This premise forms the basis of my proposal for Phd research ( subject to finding the necessary funding). The hypothesis is that if boys were given opportunities to learn the foundations of literacy through technology, then they would be motivated to learn and this would in turn improve their literacy outcomes.  I would  create a play based environment whereby children could explore the underpinning skills of literacy, through the medium of technology.  This would occur alongside more traditional activities to see whether the technological experiences were more engaging. Technology would be integrated into ongoing practices of teaching and learning.  Each classroom would be designed around the needs and interests of the children. Technology would be freely available and would be used both indoors and outdoors.  I would hope that it would also inform those who create technology, software and applications highlighting possible future developments.  To work together to provide suitable experiences for our youngest children that would reframe  long held notions of literacy.

World Poetry Day – Musings on Poetry and Some to Share

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There has been a lot of discussion in recent weeks amongst mummy bloggers  as to whether or not we would be prepared to share poetry that we had written as teenagers.  The general concensus was ‘no way, it is far too personal and embarrassing’.  When I joined the discussion, I had just found my book of poetry from my teenage years and started to read it.  I agree that much of it is very naive, about love and loss of love and the desperate nature of teenage romances.  However, some of it is about other issues.  It shows the common beliefs that you hold when you are young , a sense of injustice and the hope that you will change the world some day.    I wrote lots of poetry as a teenager , helping to frame my thoughts and work through issues.  As an adult I write them less frequently, usually when I am unhappy and still find it therapeutic.

I’ve decided to be brave and share a poem that I wrote when I was 16 years old – this was written in the mid/late 80’s when there was lots of scaremongering about nuclear war – remember the dramas about what would happen if a nuclear bomb exploded? It’s unedited and uses the punctuation that I chose when writing it.

The End of the World

Screeching! Wailing! Shouting! Screaming!

People run to take cover where they cannot be saved.

Heart jumping, legs quaking, head  pounding,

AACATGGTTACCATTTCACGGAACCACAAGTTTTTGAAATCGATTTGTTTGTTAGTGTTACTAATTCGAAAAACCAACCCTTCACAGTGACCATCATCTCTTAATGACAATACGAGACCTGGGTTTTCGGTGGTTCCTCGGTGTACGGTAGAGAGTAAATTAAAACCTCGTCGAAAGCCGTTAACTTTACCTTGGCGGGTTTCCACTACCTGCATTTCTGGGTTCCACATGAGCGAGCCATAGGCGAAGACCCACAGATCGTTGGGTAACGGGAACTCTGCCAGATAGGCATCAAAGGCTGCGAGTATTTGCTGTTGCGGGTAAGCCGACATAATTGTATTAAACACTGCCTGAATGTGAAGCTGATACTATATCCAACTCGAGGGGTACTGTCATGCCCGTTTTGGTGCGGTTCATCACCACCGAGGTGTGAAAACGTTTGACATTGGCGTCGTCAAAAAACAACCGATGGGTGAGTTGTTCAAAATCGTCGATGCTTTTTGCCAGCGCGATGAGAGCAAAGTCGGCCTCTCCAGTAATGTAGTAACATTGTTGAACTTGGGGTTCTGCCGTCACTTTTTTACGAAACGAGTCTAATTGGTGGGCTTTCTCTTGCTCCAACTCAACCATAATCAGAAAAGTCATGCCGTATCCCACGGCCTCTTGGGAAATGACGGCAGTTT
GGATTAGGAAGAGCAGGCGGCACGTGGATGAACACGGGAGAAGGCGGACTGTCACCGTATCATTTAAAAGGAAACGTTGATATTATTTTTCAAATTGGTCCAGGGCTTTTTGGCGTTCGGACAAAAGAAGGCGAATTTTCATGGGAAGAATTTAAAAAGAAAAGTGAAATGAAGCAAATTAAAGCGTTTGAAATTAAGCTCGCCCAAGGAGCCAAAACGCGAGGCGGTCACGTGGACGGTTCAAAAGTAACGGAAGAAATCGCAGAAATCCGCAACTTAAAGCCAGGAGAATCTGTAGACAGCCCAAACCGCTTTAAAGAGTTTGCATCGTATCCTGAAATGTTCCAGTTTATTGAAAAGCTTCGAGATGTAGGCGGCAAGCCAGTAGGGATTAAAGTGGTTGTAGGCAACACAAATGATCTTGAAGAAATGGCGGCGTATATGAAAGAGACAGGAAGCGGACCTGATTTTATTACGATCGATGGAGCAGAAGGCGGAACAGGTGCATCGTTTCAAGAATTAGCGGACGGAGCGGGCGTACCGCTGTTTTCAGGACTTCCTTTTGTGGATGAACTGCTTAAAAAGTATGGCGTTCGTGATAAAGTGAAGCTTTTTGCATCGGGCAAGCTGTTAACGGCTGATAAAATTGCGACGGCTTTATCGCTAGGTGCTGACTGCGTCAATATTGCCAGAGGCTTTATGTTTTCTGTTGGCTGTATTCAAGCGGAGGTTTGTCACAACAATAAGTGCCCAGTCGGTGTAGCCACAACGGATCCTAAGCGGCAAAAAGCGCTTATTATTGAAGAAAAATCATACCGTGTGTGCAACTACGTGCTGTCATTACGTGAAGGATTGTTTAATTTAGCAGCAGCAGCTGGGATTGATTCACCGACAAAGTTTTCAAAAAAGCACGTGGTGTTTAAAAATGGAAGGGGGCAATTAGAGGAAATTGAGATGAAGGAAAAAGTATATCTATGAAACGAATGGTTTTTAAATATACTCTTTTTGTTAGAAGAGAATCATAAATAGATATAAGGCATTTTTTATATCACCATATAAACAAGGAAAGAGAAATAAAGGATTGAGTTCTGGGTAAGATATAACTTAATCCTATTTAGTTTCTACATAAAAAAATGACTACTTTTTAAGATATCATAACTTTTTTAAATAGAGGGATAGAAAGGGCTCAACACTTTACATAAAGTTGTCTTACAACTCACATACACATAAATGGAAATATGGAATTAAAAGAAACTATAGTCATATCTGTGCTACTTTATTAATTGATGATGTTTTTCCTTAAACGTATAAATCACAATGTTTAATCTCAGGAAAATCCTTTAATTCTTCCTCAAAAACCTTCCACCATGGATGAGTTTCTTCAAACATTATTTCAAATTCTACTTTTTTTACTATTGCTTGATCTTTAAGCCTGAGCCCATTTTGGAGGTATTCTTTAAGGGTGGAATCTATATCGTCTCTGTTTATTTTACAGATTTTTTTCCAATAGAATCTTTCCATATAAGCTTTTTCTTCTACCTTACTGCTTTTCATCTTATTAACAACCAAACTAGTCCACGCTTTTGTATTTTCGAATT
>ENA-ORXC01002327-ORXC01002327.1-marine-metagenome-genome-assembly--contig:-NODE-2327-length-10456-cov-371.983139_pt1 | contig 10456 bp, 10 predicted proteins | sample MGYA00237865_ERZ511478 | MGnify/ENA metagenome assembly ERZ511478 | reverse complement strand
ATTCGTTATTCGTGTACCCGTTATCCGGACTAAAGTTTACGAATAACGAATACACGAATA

I watch the sky for the beginning of my fate.

Then it comes, with no noise, people silent,

As we watch the air explode into smoke

See the world turning purple, red and yellow,

I feel sick, on my tears I could choke.

  

Bring my hands to my eyes and bury my head

To protect me from the great blinding light.

What’s happening? Help me! I can’t see!

Am I dead? Is this Heaven? Help me out!

Crumbling world all around me, dying people

But it’s all brought about by greedy men.

It’s the innocent , God fairing children

That are punished and have said their last Amen.

 

In my last few moments I remember a land

Full of green, much love and content.

See the earth slip away – not just my life

But a place, far too late to repent.

Dust fills my lungs and I crumble to the ground,

And though I am weak and my brain is concussed,

I still know how appropriate those funeral words are

of Ashes to Ashes and Dust to Dust.

 

I asked my 6 year old daughter to write something for me to share on my blog.  She loves poetry and often chooses a book of poetry as her bedtime story.  My husband taught her to recite ‘ Custard the Dragon’ by Ogden Nash, it was lovely to watch them doing this together and I’m sure it has helped with her expressive reading .  She used to add in her own bit when Custard cried for his nice safe cage – she would add in a deep ,whiny voice ‘Boo-hoo I want a safe cage’.  I think my 2 year old will follow in her footsteps.  She often chooses singing books at bedtime which include a mixture of song and rhyme.  Learning poetry by heart is such a valuable skill for young children.  It covers so many things that are important for becoming competent readers, awareness of rhythm and rhyme, use of alliteration, memory and the use of expression to convey meaning.  And of course it is fun.

Here are my daughter’s poems

Elephant

Elephant, Elephant

Wrinkly and Grey

I’m going home in case you

Step on me on the way.

Treasures

I love jewels on the walls

Crowns and diamonds all at the piemans

Money, money it’s so funny

Garnets and rubies at St Cuby’s

Who touched your life when you were a child? – Michael Morpurgo’s Richard Dimbleby Lecture

I have finally managed to watch Michael Morpurgo’s Richard Dimbleby Lecture.  How refreshing to hear someone from outside of the world of Education recognising how undervalued the Early Years profession is.  The lack of financial reward and status means that many of the UK’s brightest individuals are discouraged from entering the Early Years profession.  Working with our youngest children is one of the most important occupations of all, as Morpurgo put it

‘a pound spent in the early years can save ten pounds later’

Thank goodness some of us care enough not to desert the profession.